From weapons to works of art: getting guns off city streets

SAN FRANCISCO — This is all that’s left of the 188 weapons turned in as part of the recent gun buyback program hosted by the United Playaz, a Filipino-led anti-violence group based in San Francisco.

The San Francisco Police Department collected, disassembled these weapons, and are showing all these for the public to see.

“We want to make sure that the people see what’s actually happening with the guns, and so when we have our future gun buybacks people probably won’t be hesitant to turn in their guns, to see that they will be destroyed,” said Rudy Corpuz Jr., the founder.

Corpuz says they’re going beyond getting guns off the streets. They’re sending a strong message by turning these guns into works of art.

“I think that it’s important you can turn something that’s so deadly into something that’s beautiful. It was an idea that our sister Pati thought of.”

Fil-Am Pati Poblete’s son Robby was a victim of gun violence in 2014 — and she has done her own gun buyback in the North Bay. The disassembled parts resulted in an art exhibit.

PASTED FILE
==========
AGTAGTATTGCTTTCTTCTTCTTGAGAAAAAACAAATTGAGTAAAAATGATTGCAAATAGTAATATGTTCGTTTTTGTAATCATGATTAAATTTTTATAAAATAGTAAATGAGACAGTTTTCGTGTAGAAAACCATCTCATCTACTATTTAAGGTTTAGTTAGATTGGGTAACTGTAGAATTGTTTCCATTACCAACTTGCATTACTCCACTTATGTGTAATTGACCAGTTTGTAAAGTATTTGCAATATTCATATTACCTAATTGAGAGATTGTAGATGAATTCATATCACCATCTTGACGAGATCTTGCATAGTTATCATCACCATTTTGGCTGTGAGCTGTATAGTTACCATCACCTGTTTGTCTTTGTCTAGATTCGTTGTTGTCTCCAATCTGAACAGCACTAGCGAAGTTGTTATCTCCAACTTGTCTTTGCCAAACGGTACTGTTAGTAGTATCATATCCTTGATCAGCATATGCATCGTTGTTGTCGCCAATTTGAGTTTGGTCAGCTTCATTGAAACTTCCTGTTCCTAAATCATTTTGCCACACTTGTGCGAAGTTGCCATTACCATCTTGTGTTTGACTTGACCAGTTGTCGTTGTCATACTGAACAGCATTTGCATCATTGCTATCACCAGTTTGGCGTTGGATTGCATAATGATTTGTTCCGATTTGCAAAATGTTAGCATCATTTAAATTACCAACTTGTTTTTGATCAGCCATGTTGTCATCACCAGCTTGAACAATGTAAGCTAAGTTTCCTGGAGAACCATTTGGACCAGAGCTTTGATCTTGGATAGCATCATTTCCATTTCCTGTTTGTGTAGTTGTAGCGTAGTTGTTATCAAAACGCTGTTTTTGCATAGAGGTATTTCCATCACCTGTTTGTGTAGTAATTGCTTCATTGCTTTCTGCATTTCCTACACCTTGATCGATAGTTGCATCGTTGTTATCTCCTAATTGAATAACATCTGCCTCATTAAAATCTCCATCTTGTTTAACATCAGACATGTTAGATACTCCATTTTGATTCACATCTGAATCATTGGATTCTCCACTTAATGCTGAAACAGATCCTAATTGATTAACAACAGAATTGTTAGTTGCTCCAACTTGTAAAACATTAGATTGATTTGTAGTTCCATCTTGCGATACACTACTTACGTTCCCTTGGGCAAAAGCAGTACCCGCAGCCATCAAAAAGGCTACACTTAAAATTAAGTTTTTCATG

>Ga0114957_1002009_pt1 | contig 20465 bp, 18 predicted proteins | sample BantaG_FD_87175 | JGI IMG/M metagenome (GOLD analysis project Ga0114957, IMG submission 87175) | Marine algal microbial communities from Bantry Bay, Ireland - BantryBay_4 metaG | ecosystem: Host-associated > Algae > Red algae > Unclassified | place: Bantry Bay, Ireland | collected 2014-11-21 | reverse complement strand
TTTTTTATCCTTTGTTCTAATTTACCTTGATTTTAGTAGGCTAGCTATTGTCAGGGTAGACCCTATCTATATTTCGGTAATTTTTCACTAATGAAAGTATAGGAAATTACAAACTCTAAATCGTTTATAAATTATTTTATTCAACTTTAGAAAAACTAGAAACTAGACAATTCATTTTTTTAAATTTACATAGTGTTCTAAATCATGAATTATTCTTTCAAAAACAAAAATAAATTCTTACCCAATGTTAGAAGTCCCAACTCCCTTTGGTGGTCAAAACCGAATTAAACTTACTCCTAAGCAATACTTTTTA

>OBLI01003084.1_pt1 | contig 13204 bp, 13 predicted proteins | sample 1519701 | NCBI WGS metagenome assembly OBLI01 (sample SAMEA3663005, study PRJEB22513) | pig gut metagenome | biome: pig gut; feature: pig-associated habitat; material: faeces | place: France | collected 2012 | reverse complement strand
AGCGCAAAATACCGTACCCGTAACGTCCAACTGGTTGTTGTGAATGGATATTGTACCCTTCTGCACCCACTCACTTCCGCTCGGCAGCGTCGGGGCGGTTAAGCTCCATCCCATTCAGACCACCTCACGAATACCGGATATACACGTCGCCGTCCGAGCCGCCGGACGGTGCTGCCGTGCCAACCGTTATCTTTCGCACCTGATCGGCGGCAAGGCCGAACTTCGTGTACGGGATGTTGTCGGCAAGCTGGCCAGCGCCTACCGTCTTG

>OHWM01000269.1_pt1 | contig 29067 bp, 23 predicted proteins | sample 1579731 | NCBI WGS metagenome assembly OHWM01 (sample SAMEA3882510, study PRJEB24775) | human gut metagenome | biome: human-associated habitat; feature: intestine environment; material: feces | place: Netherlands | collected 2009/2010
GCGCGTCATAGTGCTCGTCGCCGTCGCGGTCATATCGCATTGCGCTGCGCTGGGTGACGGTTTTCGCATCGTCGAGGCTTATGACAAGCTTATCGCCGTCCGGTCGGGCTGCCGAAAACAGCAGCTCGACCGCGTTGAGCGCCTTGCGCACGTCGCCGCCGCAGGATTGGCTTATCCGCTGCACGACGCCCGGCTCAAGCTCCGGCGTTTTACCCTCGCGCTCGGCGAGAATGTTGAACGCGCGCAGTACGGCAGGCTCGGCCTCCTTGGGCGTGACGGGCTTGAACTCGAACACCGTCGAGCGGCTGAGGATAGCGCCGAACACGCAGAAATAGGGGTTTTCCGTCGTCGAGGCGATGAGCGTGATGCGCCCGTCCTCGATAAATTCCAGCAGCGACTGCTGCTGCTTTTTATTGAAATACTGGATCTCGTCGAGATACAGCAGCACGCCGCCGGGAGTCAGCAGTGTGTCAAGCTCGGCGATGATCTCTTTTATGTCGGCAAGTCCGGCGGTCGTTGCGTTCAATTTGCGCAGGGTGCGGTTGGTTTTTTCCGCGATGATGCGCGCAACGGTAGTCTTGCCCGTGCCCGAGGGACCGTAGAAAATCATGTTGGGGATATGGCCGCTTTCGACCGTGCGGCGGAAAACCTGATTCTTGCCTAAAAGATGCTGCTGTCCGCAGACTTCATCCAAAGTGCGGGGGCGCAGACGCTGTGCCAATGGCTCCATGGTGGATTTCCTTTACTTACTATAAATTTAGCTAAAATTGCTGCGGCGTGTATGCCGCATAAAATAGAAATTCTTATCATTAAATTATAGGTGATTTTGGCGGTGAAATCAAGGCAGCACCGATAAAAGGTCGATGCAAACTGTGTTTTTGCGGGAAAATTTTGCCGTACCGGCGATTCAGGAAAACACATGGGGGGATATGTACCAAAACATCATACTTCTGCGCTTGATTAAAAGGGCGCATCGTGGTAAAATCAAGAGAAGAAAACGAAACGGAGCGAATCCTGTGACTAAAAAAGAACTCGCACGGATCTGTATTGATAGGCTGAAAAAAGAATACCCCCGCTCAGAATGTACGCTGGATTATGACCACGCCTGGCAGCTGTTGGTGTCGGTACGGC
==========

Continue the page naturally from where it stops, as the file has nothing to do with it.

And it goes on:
Together with Corpuz — they plan to hold a similar event and are calling on artists to take part in this cause.

“We also want to work with prisons, because I think it would be a lot more meaningful to have actual inmates and ex-offenders who have used guns to create harm and violence and have them create the art, because I think that will really mirror their own journeys of transformation,” said Poblete.

After fighting against gun violence in Atlanta this past April — as part of Dr. Martin Luther King Jr’s 50th anniversary of his assassination — Corpuz says he is happy to continue the work back home in the Bay Area with a fellow kababayan.

All those interested in participating in the project can contact the United Playaz and the Robby Poblete foundation through their respective websites.

Organizers hope that the art exhibit will be held at San Francisco City Hall before the end of the year.

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